By Haley Jones
MASA Marketing & Digital Media Specialist
Craig Carmoney joined the Zoom meeting during a break from deer hunting.
The newly announced 2021 Michigan State Superintendent of the Year (SOY) was enjoying an afternoon in the woods, a much–deserved break after a year of challenges and few celebrations.
Carmoney, superintendent of Meridian Public Schools, led the district and community through the aftermath of the historic floods that hit Midland and the surrounding areas this spring after two local dams failed. Local photographer, Amy Grubaugh, captured the devastation in photos.
Carmoney opened school buildings to serve as shelters, mucked out businesses and family homes that were flooded, and set–up a donation center at an elementary school to get families the resources they needed. He also started a volunteer system headquartered at the elementary library to ensure that those who wanted to help could pitch in where it was needed, and school buses were used to transport volunteers across the region. He continues to be at the forefront of helping with flood recovery in the Sanford area.
“I was trying to keep spirits up and provide the right messaging and be that show of strength for people who needed that,” Carmoney said. “The resiliency I saw in our families was amazing.”
That show of strength and leadership is one of the many reasons why Carmoney was selected as the state’s next Superintendent of the Year.
MASA Executive Director Dr. Tina Kerr said Carmoney’s spirit, determination, and leadership have been a driving force in the education community for many years.
“Whether it’s embarking on new ways to educate students or supporting students and families through a pandemic and history-making flood, Craig is a leader for the ages,” she said.
Superintendent at Meridian since 2011, Carmoney has dedicated his career to ensuring that every child is given the opportunity and pathways to succeed in life, college, and careers in the 21st Century. Under his leadership, the first-year college completion rate at Meridian Public Schools has more than doubled to nearly 80 percent and its most recent graduation rate increased to more than 95 percent. Meridian students now earn more than 3,000 college credits per year – 30 times the amount of credits earned prior to Carmoney’s tenure.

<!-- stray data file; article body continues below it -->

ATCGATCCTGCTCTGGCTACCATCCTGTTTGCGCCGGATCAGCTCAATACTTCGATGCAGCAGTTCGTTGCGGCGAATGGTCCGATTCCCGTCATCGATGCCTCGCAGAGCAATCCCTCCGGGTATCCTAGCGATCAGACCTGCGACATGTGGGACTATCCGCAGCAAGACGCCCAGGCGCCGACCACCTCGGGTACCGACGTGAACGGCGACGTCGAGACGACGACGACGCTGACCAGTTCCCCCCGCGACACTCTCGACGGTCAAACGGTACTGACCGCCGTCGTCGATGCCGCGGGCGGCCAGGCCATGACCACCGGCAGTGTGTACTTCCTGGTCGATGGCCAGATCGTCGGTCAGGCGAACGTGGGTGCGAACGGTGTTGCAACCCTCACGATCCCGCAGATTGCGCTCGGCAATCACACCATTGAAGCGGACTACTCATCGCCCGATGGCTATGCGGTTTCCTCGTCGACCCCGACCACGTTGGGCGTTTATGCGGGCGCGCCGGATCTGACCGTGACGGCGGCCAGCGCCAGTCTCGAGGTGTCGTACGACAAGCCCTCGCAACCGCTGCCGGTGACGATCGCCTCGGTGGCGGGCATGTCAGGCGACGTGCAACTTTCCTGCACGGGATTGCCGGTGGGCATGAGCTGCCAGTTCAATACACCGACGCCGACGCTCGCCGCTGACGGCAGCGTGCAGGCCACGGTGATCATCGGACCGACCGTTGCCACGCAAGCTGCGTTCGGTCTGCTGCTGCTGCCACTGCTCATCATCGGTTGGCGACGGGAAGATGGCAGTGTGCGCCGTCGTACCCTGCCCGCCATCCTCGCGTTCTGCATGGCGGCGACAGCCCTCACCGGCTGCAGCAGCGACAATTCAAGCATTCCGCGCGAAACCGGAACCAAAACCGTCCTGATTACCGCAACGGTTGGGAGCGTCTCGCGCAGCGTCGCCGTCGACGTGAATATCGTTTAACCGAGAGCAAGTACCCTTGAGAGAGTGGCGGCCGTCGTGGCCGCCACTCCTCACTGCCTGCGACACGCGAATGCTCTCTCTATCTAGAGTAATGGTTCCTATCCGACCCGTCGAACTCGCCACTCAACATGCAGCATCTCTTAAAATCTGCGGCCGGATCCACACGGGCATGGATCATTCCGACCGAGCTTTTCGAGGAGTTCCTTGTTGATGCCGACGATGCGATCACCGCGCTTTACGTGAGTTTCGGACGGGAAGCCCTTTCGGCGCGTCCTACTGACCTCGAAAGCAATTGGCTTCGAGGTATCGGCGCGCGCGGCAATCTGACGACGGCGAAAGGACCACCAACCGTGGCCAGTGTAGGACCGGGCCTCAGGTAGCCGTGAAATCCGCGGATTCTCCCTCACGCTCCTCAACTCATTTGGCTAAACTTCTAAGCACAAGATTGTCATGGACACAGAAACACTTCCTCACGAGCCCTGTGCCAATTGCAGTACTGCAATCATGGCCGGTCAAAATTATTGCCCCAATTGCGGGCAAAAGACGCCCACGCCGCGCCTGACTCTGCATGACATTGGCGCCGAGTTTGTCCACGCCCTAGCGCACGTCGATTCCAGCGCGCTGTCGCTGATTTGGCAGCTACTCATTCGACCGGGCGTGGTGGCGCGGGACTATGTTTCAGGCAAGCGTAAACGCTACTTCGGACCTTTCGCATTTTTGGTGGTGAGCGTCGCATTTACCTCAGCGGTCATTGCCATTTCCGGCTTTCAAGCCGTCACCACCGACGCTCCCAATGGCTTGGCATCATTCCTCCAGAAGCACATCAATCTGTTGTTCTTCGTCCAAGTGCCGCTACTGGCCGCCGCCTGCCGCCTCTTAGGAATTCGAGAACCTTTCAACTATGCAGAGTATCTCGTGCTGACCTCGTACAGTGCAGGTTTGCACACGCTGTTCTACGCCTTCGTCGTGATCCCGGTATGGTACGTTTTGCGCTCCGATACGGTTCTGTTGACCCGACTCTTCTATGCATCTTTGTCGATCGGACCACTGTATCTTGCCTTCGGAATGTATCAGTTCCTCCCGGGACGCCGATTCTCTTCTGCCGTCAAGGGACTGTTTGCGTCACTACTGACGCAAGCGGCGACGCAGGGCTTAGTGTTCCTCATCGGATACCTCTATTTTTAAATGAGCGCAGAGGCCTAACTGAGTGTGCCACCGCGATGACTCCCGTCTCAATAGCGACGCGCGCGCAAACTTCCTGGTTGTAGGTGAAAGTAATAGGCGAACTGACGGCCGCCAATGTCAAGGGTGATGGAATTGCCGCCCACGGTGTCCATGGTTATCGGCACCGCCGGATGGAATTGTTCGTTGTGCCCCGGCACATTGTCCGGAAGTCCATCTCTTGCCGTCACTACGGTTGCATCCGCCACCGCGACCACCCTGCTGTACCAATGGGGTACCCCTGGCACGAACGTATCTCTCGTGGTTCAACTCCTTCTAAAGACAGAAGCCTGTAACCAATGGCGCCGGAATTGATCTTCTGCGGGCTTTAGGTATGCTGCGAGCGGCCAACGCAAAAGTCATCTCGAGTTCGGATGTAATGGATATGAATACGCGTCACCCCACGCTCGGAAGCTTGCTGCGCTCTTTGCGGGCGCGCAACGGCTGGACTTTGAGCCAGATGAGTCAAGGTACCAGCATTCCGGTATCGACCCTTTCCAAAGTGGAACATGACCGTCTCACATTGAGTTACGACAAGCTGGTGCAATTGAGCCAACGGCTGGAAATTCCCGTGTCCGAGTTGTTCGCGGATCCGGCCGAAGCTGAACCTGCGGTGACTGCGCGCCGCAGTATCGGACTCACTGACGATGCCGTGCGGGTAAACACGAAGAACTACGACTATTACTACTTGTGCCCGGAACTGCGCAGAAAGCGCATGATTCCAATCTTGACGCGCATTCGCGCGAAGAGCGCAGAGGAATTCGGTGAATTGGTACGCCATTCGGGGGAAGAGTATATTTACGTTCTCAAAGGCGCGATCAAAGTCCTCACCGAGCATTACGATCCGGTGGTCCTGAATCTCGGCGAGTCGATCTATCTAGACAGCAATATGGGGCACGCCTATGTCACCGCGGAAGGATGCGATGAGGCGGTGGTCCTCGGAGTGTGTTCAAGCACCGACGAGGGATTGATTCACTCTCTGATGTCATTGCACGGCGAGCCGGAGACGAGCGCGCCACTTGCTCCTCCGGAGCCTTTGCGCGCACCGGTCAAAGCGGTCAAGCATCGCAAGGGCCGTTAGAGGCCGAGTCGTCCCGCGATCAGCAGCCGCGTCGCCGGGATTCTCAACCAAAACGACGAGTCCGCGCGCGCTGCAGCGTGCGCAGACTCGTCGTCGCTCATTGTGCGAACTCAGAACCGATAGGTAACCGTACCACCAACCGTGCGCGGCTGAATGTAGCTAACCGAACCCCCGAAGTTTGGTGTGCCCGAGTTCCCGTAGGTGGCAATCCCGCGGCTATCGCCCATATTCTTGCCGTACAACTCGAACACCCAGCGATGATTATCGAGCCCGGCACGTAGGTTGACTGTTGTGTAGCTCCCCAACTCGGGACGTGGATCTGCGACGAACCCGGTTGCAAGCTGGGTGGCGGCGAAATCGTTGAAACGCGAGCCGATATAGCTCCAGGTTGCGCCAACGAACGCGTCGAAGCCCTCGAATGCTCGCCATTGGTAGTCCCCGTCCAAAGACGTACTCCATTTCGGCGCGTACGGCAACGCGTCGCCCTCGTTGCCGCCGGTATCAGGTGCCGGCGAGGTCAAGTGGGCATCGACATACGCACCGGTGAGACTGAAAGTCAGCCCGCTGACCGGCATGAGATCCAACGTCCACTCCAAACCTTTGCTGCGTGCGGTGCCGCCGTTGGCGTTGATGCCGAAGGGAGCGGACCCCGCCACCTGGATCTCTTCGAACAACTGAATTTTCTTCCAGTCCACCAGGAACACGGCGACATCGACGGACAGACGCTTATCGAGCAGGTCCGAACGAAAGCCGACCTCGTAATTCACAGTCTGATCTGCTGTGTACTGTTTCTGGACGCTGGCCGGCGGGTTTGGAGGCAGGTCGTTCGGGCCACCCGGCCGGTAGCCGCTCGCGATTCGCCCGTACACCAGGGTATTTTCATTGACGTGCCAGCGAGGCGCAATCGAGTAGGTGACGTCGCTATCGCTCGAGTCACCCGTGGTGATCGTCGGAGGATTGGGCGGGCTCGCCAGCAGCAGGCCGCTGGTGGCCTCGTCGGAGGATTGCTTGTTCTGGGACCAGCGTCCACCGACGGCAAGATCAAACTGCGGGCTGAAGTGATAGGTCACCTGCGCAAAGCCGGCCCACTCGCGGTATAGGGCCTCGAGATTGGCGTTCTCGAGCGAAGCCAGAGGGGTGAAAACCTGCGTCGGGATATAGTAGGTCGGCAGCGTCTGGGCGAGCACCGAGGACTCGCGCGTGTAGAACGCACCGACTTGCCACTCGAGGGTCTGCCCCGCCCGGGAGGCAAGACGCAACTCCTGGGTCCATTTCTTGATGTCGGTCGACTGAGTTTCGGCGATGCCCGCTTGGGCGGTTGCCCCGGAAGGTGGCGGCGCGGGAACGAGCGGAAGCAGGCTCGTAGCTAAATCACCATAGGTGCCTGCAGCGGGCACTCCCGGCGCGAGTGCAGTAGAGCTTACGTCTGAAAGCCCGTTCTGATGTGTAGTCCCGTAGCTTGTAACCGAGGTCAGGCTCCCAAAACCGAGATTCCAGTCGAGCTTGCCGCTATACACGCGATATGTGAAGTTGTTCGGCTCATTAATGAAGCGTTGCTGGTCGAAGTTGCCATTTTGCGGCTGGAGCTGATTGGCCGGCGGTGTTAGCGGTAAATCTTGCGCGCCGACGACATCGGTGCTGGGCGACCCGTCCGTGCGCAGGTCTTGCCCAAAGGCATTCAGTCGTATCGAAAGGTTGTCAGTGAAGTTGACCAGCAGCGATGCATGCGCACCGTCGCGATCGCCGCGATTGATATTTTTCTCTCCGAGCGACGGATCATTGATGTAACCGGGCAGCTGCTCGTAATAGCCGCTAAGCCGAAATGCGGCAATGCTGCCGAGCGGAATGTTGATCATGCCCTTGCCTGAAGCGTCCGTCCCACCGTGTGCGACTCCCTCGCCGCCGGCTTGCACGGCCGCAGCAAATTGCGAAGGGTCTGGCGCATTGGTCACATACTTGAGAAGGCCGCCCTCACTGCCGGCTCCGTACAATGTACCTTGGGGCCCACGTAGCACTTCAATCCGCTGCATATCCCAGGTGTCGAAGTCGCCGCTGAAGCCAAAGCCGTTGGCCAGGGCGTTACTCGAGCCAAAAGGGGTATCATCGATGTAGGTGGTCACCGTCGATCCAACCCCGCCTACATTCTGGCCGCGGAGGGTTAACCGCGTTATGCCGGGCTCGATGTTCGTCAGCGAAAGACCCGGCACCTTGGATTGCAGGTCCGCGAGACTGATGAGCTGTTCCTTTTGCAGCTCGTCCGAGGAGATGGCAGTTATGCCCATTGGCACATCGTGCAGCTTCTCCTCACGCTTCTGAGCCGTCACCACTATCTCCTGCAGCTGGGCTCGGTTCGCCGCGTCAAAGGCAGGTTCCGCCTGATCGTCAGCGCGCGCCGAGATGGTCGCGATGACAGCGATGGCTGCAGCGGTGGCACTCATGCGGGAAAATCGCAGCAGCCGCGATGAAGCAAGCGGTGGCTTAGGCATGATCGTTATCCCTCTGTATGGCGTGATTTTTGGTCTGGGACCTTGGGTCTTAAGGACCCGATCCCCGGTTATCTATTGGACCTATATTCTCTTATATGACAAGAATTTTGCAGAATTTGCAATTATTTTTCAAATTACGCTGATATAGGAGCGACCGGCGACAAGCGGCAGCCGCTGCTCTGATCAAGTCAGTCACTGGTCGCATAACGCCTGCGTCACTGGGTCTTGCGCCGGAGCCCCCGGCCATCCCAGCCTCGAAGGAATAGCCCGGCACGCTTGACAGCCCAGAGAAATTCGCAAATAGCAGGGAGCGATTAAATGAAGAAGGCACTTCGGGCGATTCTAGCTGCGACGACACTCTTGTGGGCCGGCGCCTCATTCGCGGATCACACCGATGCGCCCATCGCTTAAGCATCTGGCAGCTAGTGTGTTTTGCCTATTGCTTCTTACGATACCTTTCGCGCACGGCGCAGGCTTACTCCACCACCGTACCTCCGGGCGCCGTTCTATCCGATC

Through the district’s partnership with Delta College, students are eligible to earn postsecondary degrees before they even have a high school diploma in hand. Two students recently received special recognition for earing their associates and high school diplomas at the end of their fourth year of high school by joining Meridian’s dual enrollment program early and taking spring/summer courses. Carmoney said the district has been able to support students in ways they did not before.
“Under his leadership, Meridian Public Schools has transformed from a relatively mundane district to one that offers innovative programming, strong academics, and opportunities for each student to flourish as they move toward college and career,” Midland attorney Angela Cole said in a letter of recommendation for Superintendent of the Year (SOY).
Carmoney grew up thinking about his career choices on a regular basis. His mother was a first-grade teacher, and many of the people who influenced him early on were educators and coaches. His own chance to coach and lead youth work during high school helped fuel his passion for working with children and education.
After graduating from Grand Valley State University with a Bachelor of Science degree, he headed to Alpena to teach high school World and American History, then on to the Midland area to teach history at Bullock Creek Middle School. He earned a Master of Arts from Saginaw Valley State University in 2000 and served as the middle school principal and assistant superintendent for Bullock Creek Schools until 2011 when he was named superintendent of Meridian Public Schools – a district of about 1,400 students.
In addition to his work toward increased graduation rates and student access to dual enrollment and early college, Carmoney also encouraged the district’s use of Project-Based Learning for all student instruction.
Now, as Carmoney prepares to step into the role of Superintendent of the Year, he is in a unique position. Carmoney will be the first SOY to take on the role during a global pandemic, making goal setting a bit more challenging.
“What I thought my job was as the superintendent seems to be rewritten on a regular basis,” he said. “I’m just trying to get us through the crisis that keeps changing in front of us with COVID-19 and trying to find the right ways to communicate and support people.”
Carmoney serves as president of MASA Region 4 and will continue to lead its monthly meetings as members take the time to support and learn from each other. All of these challenges are brand new to educators, he said.
“If there is anything we have to keep in mind right now, it is to take care of yourself physically and mentally during these difficult times,” he said. “You owe it to your family, students, community, and yourself to do that.”